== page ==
Nintendo is also selling Labo customization kits for $10 that will ship at the same time, and provide stencils, stickers and tape that allow you to customize the creations so that your cardboard robot backpack looks different from everyone else’s cardboard robot backpack.

Kudos to Nintendo for once again ignoring the well-trod ground of putting more silicon and tech behind their gaming console ambitions, and instead striking out into the unknown of the weird and wacky. This looks like a real good time, and one that won’t necessarily result in a huge new source of waste plastic after people move on to the next thing.

This small robotic stingray could be the future of biological bots

What do you get when you smush a bunch off live heart cells, specialized biomaterials, and electrodes into a tiny, stingray-shaped package? If you said “lunch” than you’re wrong. Instead, you get the first example of bioinspired robotic systems that can imitate nature using both electrical and organic components.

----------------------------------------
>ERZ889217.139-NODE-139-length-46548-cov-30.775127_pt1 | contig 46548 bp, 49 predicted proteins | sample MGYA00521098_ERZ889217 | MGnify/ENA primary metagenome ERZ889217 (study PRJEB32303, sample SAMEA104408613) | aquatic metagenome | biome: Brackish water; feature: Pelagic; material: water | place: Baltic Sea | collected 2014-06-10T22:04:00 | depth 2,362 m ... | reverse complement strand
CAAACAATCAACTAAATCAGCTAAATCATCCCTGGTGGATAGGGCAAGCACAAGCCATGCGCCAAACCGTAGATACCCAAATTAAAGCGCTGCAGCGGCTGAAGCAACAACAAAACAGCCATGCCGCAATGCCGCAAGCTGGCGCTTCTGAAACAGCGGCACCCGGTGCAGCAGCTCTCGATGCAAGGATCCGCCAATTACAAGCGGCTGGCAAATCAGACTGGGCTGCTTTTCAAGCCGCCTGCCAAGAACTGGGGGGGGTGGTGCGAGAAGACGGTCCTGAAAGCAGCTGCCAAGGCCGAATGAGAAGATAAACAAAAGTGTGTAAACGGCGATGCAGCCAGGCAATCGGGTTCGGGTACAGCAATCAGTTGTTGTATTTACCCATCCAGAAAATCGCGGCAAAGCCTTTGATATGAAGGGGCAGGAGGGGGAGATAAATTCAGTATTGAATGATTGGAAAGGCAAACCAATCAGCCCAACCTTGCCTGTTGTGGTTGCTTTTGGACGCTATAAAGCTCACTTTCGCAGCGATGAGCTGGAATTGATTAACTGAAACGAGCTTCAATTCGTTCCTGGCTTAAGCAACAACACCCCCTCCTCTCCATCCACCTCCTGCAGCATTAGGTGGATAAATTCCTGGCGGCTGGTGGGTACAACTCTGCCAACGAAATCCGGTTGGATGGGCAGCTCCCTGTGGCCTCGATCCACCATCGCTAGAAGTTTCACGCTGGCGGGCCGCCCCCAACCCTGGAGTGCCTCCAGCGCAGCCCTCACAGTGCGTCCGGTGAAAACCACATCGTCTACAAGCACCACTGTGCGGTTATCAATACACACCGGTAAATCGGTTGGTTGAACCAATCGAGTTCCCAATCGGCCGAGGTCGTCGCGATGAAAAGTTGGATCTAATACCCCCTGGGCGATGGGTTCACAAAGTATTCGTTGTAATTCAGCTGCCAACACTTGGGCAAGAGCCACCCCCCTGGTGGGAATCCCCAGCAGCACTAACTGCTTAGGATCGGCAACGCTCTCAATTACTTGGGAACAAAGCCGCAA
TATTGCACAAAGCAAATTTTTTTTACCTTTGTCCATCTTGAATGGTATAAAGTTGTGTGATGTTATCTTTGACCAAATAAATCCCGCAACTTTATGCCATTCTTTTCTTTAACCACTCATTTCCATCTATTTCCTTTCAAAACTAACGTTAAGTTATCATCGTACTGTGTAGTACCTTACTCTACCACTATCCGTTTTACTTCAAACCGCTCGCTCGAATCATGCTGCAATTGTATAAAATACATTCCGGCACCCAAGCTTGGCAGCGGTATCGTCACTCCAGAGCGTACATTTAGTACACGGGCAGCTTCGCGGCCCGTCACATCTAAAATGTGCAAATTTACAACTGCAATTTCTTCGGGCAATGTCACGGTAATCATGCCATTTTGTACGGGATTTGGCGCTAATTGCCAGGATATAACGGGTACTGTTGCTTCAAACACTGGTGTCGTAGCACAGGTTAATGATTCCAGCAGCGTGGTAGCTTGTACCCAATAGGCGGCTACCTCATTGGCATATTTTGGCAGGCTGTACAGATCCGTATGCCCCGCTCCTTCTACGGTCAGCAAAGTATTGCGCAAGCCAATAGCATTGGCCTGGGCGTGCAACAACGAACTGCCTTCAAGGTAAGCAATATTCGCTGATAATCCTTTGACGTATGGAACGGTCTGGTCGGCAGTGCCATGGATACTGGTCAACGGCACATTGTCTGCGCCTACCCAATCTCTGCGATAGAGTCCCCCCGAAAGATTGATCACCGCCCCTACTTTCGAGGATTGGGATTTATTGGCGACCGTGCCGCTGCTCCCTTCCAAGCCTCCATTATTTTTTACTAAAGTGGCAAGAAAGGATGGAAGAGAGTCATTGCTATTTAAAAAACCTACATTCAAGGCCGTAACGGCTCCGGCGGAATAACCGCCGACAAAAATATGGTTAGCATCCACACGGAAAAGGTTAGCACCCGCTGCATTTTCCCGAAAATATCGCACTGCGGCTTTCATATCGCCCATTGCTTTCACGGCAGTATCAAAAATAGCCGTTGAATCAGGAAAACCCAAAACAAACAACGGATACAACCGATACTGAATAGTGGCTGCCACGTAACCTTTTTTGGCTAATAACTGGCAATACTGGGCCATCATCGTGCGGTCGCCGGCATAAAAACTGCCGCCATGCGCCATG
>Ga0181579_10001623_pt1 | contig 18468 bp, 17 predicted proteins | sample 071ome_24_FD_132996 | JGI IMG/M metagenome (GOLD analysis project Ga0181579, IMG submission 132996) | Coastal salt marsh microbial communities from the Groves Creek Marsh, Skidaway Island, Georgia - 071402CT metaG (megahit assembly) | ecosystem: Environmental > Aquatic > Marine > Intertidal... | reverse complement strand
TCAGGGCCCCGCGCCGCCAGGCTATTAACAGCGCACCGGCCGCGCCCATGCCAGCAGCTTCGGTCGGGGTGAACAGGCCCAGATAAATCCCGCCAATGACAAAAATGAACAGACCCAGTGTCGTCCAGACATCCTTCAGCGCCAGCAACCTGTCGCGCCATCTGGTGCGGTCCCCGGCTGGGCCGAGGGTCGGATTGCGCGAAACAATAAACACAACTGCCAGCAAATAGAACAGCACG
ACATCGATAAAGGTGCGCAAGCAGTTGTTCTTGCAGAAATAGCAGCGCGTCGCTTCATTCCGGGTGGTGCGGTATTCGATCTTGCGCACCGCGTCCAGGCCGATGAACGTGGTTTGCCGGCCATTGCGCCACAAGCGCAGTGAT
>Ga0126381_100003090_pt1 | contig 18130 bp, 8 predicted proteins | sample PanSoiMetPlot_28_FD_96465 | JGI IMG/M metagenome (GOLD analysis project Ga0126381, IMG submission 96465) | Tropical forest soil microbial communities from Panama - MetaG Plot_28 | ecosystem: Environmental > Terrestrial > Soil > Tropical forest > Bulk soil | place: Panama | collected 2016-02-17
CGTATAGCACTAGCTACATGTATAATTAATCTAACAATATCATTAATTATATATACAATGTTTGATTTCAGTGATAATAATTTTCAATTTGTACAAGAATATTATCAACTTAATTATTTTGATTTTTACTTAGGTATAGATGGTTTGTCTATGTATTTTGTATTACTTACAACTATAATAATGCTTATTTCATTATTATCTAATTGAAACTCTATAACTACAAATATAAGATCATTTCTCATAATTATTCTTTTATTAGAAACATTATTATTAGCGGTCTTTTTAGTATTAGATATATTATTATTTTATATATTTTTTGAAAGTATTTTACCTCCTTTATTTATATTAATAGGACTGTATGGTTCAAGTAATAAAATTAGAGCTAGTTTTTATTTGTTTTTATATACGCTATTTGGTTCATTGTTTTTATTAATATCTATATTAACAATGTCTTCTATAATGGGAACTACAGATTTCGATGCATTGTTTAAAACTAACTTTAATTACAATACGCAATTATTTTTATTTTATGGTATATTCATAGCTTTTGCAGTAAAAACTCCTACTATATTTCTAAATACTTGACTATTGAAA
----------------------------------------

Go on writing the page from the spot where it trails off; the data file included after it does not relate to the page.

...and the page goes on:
The resulting project – a 10mm long robot that can swim in water – is “composed of live heart cells, two distinct types of specialized biomaterials for structural support, and flexible electrodes.” Created by Ali Khademhosseini at UCLA Bioengineering, the little robot is the first of its kind to contain both biomaterial and electronics.

“The development of such bioinspired systems could enable future robotics that contain both biological tissues and electronic systems,” said Khademhosseini. “This advancement could be used for medical therapies such as personalized tissue patches to strengthen cardiac muscle tissue for heart attack patients.”

Obviously this little fellow isn’t doing much right now but with a few more moves and some better technology, you can imagine tiny robotic stingrays visiting you at Sea World and/or swimming through your bloodstream.